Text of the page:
The iPhone and the Psychiatrist
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 by Ron Cruger
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          “I can’t help myself. I don’t know what to do. Can you help me? What am I going to do?”
          The middle aged psychiatrist reached out towards the twenty- three year old woman lying on his couch. He didn’t touch her, he just leaned towards her and said, “Now, now, just relax. Everything will be okay. Try and relax.”
          The patient straightened her legs out, smoothed her skirt over her legs and dabbed at her moist eyes with her handkerchief.
          The psychiatrist offered a warm smile and said, “We’ll get to the cause of your problem and pretty soon you’ll be able to smile and laugh again.”
          The young woman sobbed and dabbed at her tears. She had been on this same couch, talking with this same psychiatrist twice before. Three years ago when her mother had died and eighteen months ago when her boyfriend had broken up with her.
          “Now, tell me what’s bothering you so deeply.”
          “I’ve lost my ‘beloved.”
          “So, you’ve lost your boyfriend again?”
          “No, I’ve lost my ‘beloved – my iPhone. Don’t you understand my iPhone is gone, I lost it. I don’t know where it is.”
          “Don’t you understand! My iPhone is my everything. It’s more important to me than anybody or anything, and I’ve lost it.”
          “Well now, can’t you just get a new one?”
          “No, I can’t! my iPhone had my whole life in it. All my friend’s numbers, all their photographs, all the Facebook pages, all my Twitter notes. Everything! I’m ruined, I’m lost. My friends can’t reach me. They don’t know where I am. Don’t you see that my iPhone was my beloved. It was more important to me than anything. Anything! My friends send me a hundred text messages a day and I answer all of them. What will they think of me?”
          Taken aback, the psychiatrist answered, “Well now, you’ve got your health and a good job, you shouldn’t worry so much about your telephone. You can always get another one.”
          “Another one! Another one! You just don’t get it. My iPhone was my best friend. I slept with it under my pillow. It went wherever I went. It was more important to me than anything. And now it’s gone. I just don’t know what I’m going to do.”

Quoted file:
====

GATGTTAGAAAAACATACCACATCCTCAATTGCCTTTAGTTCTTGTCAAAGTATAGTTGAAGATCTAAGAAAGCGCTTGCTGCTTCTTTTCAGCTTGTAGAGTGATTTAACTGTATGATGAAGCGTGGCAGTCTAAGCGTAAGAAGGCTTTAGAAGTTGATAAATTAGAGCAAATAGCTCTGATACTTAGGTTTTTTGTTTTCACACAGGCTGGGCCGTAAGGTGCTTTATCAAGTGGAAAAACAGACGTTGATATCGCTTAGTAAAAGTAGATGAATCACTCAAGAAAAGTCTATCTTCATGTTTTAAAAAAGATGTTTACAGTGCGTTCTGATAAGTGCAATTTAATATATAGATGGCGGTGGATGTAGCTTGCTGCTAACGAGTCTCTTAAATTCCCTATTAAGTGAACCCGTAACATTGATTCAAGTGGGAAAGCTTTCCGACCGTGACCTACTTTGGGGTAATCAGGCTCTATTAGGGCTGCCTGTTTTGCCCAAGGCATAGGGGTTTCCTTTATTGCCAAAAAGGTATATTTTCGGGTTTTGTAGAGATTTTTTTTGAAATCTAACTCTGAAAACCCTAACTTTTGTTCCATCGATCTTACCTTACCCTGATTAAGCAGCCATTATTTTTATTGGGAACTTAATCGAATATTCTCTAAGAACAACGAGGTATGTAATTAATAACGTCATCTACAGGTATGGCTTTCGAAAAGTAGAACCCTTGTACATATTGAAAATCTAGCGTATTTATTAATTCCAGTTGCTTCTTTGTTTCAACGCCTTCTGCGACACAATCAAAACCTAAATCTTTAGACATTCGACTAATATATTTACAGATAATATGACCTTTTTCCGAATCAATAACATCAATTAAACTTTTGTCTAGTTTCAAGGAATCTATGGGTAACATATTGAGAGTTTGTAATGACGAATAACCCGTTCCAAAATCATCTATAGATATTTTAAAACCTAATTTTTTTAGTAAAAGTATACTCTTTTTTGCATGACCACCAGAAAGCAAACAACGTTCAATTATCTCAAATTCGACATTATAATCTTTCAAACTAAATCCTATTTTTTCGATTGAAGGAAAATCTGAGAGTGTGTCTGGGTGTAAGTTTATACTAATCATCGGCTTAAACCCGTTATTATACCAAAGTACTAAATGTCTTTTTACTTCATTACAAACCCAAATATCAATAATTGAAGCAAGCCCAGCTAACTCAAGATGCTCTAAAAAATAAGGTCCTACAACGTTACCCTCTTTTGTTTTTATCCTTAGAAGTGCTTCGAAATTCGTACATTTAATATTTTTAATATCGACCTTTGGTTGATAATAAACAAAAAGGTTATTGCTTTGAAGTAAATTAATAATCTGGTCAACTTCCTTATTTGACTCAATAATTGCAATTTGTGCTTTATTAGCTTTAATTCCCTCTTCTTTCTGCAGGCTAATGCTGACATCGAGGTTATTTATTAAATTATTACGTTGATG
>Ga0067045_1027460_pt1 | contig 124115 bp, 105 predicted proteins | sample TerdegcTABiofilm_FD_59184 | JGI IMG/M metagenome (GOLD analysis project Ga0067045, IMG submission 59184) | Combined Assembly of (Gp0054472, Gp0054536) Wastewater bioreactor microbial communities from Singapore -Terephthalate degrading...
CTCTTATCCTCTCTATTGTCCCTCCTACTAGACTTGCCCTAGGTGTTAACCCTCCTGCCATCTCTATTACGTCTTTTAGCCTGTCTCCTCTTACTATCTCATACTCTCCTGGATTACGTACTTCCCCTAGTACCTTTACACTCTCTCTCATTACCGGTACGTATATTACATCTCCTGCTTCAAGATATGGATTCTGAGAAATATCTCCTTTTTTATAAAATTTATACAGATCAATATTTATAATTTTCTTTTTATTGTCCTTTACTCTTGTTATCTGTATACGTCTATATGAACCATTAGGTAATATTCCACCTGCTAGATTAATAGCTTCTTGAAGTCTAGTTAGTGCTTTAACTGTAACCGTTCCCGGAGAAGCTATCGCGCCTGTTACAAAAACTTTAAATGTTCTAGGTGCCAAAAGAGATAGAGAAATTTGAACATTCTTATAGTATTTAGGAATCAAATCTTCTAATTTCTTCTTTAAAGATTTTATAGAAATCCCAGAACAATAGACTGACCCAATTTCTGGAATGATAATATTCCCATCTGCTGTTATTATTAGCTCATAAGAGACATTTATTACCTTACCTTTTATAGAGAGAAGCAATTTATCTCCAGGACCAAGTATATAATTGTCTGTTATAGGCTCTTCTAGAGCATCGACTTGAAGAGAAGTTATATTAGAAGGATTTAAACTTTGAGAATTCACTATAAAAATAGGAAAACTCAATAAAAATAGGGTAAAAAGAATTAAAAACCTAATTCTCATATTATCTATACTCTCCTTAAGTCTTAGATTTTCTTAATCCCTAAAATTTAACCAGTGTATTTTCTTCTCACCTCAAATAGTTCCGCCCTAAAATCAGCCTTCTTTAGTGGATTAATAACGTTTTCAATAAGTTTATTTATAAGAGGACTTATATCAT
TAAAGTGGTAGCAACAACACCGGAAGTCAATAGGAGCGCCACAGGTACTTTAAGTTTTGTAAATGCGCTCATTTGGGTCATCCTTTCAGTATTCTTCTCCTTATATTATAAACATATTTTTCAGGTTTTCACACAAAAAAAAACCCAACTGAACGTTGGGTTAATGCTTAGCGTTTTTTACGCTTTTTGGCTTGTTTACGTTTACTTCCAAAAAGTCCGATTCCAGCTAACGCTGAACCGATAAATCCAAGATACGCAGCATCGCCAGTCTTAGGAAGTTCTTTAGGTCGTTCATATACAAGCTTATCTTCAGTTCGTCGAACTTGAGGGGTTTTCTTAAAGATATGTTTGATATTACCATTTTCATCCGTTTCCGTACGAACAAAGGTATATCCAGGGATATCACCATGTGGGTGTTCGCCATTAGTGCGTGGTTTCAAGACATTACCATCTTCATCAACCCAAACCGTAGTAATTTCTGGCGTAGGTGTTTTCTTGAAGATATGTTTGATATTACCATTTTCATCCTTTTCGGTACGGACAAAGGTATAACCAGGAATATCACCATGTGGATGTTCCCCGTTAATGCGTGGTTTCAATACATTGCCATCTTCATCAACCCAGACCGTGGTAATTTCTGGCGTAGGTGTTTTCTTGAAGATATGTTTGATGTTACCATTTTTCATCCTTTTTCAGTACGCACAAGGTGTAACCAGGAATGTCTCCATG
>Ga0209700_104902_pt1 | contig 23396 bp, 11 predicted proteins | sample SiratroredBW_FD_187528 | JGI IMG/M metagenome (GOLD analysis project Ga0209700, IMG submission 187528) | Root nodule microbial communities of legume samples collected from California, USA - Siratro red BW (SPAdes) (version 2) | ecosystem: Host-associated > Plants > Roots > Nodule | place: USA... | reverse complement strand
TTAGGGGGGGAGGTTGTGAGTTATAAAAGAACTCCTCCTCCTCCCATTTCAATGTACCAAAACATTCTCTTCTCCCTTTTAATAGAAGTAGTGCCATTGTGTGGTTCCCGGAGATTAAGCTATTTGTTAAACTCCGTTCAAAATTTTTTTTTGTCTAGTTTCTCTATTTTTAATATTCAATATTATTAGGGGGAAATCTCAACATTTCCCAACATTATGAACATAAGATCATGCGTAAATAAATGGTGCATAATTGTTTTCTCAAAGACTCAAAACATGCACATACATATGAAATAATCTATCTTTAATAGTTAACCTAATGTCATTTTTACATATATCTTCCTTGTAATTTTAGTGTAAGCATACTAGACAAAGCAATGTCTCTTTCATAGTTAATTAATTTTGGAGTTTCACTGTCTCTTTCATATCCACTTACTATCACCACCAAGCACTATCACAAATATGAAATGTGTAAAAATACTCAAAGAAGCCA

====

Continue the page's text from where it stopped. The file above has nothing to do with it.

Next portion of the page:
“You make it sound as though your telephone was the most important thing in your life.”
          “Well, doctor, it was! Wherever I would go my iPhone went with me and I could stay in touch with my friends. I knew that as long as they send me text messages they were thinking of me. They liked me. Do you know how important it is to get text messages? That’s how I can tell if I’m popular. You know, liked. I also use it to make reservations for dinners. I watch my favorite television programs on it and I find out where the best parties are. It really is my beloved. I need it.”
          “I know what you’re saying. I see almost everybody in the street walking holding their smart phone in their left hand, staring at the small screen. I even see couples out to dinner, paying little attention to each other, both staring at their smart phones, placed right by their forks and spoons on the table. I see drivers neglecting the law, talking on their phones as they drive. And I know that many people sleep with their smart phones on and close to them, so fearful that they will miss a text message or a call. Among many of my associates we consider the attachment to smart phones as being an obsession – a fixation.”
          “Well, it may be, but that isn’t going to change how I feel. I need my iPhone. And I can’t stand this feeling I have of being without it. What do you suggest I do?”
          “I suggest that you come in for therapy twice a week for the next few months and I also suggest that you leave here and immediately go to a store and buy an iPhone for yourself. And remember, it’s just a phone, a smart one, but just a phone. There’s more to your life than a telephone.”
          The young patient rose from the couch, straightened her blouse and skirt and turned towards the psychiatrist. “You really don’t understand, do you?”
        The psychiatrist opened the door for his patient and waved goodbye to her. He sat back in his leather covered chair and thought, “Maybe I don’t.”